2014 Cirrus SR22 crash
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The aircraft was reportedly flying from Waukesha County Airport in Wisconsin to Manassas Regional Airport in Virginia when the pilot, a former Harley Davidson executive, Ronald M. "Hutch" Hutchinson became unresponsive and did not land at his destination. Two F-16s were sent to check on the small propeller aircraft, when it was observed that the pilot was unconscious. The jets escorted the aircraft until it finally ran out of fuel over the Washington Canyon approximately 50 miles SE of Wallops Island, VA.
On August 30, 2014, at 10:43 am EDT, the privately operated Cirrus SR22, registration N930RH, took off from Waukesha County Airport, WI, and leveled off at 21,000 feet. According to the National Transportation Safety Board (NTSB) Final Report, Hutchinson "maintained this altitude for about an hour", and at about 12 pm, Hutchinson "requested and received several descent clearances over the course of about 45 minutes" that brought his altitude to 13,000 feet.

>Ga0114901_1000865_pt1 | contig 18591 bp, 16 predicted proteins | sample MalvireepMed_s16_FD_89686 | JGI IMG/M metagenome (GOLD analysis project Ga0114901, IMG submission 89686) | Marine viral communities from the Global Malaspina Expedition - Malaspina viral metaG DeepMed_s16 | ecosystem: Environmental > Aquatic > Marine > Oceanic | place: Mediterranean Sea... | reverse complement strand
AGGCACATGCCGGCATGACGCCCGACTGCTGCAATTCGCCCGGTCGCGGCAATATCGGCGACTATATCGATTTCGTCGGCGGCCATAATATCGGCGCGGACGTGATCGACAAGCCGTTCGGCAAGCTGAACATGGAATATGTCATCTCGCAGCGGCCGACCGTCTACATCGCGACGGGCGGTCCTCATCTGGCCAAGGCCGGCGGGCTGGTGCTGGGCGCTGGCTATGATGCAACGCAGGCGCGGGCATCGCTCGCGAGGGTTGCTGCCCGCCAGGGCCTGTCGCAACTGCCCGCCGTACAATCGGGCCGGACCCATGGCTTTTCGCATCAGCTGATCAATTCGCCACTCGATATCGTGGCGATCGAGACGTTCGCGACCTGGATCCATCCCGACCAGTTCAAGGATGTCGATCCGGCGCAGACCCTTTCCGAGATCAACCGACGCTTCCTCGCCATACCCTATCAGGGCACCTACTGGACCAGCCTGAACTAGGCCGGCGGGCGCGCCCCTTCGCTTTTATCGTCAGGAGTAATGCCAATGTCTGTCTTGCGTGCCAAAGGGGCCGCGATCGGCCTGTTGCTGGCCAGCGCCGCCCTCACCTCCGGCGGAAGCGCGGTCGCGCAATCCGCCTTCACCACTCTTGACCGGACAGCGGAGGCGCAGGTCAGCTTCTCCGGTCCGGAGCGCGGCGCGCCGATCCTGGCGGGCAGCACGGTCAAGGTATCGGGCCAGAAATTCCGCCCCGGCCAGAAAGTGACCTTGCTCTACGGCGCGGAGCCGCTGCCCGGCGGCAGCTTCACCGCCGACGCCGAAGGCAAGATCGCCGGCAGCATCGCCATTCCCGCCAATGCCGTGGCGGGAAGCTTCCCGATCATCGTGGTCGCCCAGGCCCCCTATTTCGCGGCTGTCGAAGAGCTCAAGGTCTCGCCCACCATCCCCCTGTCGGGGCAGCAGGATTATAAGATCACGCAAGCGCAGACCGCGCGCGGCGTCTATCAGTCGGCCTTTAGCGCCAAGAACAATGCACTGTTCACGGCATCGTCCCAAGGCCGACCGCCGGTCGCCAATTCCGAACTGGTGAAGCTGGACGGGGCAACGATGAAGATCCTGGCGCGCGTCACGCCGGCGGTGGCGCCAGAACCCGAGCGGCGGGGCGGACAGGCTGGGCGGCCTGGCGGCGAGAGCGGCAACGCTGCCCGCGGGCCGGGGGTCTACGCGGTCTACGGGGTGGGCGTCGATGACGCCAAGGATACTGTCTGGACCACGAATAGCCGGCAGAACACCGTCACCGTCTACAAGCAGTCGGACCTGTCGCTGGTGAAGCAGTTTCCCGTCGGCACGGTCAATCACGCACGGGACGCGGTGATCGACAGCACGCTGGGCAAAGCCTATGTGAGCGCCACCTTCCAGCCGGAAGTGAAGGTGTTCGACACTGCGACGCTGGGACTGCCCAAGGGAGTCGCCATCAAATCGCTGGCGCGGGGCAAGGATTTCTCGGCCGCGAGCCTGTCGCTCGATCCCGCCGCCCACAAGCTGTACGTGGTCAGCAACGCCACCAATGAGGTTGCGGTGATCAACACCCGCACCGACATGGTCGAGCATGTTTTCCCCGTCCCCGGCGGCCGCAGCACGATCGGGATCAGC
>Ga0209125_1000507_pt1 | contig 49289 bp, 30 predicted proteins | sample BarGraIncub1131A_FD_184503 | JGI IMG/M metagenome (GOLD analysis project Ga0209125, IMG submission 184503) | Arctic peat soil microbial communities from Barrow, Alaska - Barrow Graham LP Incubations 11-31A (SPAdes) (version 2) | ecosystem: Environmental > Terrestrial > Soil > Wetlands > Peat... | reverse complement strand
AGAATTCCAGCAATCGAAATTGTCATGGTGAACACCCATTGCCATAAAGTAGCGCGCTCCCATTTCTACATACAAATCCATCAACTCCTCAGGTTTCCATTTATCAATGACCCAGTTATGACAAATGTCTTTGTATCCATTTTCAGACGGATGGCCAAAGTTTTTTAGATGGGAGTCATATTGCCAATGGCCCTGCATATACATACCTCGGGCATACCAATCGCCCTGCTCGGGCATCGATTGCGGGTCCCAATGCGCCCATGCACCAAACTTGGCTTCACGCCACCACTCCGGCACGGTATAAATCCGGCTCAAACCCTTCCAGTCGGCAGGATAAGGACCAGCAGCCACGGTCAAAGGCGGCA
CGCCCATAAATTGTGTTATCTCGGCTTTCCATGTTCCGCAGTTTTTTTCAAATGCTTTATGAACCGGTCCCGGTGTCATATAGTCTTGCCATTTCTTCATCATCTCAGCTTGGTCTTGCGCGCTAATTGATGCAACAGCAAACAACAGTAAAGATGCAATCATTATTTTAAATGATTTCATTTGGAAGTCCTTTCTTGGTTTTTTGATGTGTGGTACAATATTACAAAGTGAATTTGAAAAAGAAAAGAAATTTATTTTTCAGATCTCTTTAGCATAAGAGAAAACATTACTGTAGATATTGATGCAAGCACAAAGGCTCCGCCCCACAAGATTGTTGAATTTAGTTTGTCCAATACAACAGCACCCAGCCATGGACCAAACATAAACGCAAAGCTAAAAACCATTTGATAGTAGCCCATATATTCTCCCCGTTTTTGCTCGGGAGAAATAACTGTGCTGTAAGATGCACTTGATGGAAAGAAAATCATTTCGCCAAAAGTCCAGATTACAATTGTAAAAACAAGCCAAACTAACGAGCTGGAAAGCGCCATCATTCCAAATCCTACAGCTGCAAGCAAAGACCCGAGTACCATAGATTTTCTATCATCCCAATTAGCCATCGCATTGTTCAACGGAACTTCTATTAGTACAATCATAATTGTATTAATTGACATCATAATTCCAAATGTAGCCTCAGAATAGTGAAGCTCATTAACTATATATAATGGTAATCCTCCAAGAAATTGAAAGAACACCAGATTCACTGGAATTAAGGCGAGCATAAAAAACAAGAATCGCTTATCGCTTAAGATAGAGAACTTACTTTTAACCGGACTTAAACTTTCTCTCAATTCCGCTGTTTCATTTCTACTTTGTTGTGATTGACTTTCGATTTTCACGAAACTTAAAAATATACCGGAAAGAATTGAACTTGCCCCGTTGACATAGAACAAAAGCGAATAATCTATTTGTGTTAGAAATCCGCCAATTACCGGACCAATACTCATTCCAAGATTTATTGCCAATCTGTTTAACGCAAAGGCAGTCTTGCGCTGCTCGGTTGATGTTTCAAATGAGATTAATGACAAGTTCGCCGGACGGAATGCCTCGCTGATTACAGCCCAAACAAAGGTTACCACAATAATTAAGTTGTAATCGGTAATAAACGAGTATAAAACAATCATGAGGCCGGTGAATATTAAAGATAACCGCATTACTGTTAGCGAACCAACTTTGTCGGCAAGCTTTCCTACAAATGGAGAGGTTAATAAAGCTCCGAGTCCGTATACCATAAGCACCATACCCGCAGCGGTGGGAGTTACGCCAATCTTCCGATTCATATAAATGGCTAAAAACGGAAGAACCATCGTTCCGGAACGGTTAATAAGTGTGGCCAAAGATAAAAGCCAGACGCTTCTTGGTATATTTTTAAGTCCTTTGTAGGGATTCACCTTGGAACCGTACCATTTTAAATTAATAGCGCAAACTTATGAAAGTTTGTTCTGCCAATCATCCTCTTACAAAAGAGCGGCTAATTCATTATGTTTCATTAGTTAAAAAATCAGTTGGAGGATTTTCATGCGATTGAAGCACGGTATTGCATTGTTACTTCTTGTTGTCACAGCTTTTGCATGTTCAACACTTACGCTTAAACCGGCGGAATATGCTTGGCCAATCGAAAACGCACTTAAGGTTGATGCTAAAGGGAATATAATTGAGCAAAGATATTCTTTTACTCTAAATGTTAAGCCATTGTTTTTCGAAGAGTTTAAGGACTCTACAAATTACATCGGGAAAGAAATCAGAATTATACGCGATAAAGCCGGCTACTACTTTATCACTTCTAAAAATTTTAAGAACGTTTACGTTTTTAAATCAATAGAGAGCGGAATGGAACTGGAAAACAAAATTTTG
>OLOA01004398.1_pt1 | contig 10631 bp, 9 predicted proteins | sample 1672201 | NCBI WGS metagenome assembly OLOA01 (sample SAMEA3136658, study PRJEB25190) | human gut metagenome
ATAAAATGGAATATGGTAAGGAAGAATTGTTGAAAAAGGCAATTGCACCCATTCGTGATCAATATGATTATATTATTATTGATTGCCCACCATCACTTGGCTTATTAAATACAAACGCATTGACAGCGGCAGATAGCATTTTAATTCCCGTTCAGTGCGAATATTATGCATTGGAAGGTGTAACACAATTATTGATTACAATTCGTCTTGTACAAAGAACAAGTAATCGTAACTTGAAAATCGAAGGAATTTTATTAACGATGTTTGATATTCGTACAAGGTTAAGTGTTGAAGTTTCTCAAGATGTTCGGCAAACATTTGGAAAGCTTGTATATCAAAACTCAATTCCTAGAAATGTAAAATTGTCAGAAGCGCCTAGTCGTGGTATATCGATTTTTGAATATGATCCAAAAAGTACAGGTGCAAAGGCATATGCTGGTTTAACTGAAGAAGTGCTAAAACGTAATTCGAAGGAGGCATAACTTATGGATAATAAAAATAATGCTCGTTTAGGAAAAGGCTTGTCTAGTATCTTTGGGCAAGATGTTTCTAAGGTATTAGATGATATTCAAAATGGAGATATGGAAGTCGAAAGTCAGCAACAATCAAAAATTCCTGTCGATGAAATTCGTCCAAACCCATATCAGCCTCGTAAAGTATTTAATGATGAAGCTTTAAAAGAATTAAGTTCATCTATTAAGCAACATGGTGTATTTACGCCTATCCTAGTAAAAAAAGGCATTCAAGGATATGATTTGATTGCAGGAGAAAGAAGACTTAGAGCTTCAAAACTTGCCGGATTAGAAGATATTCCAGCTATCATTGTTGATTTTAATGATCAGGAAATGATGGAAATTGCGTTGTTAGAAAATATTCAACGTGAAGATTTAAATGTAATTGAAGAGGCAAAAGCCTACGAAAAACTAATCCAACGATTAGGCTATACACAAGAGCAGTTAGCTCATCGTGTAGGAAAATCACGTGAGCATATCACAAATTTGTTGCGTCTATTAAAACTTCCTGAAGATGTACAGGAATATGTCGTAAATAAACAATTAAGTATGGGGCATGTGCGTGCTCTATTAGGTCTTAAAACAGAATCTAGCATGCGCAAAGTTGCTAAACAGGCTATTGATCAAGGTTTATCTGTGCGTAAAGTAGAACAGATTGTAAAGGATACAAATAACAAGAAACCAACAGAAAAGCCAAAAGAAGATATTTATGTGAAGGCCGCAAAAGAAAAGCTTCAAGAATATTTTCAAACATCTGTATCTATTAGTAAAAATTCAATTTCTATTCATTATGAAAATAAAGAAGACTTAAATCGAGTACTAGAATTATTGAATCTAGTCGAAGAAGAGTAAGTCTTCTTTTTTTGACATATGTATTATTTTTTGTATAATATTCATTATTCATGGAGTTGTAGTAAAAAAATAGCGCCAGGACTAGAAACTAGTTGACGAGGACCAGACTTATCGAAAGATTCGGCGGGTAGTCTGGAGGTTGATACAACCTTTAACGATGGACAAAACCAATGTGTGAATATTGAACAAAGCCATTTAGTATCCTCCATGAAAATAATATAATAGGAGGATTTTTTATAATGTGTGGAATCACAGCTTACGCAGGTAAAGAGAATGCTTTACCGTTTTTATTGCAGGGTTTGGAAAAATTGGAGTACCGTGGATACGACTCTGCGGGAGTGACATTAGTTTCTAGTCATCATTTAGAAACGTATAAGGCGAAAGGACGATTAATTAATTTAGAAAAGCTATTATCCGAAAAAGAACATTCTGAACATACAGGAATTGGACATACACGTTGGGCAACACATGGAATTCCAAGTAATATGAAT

In the National Transportation Safety Board (NTSB) Final Report, it is stated that "the pilot’s communications over the next 10 minutes were consistent with impairment." At 12:49 pm Hutchinson made a request to descend from 13,000 feet to an unspecified altitude by stating "zero romeo hotel would like to uh" to which air traffic control (ATC) asked for clarification. For the next 2 minutes, the pilot opened communication but did not verbally reply. Hutchinson contacted ATC and asked a total of three times to descend but does not specify to what altitude. At 12:51 pm Hutchinson informed the ATC that "he was having some difficulties but did not state the nature of the problem", and immediately was "cleared to descend and maintain 9,000 feet." A minute later, Hutchinson had made no attempt to descend, but had made verbal confirmation of his cleared altitude of 9,000 feet. ATC prompted Hutchinson to descend by reaffirming his clearance, but Hutchinson replied by stating again that he had a problem. The controller told Hutchinson "Okay sir if you could start down to nine thousand that should help you out sir," to which he replied "I'll try."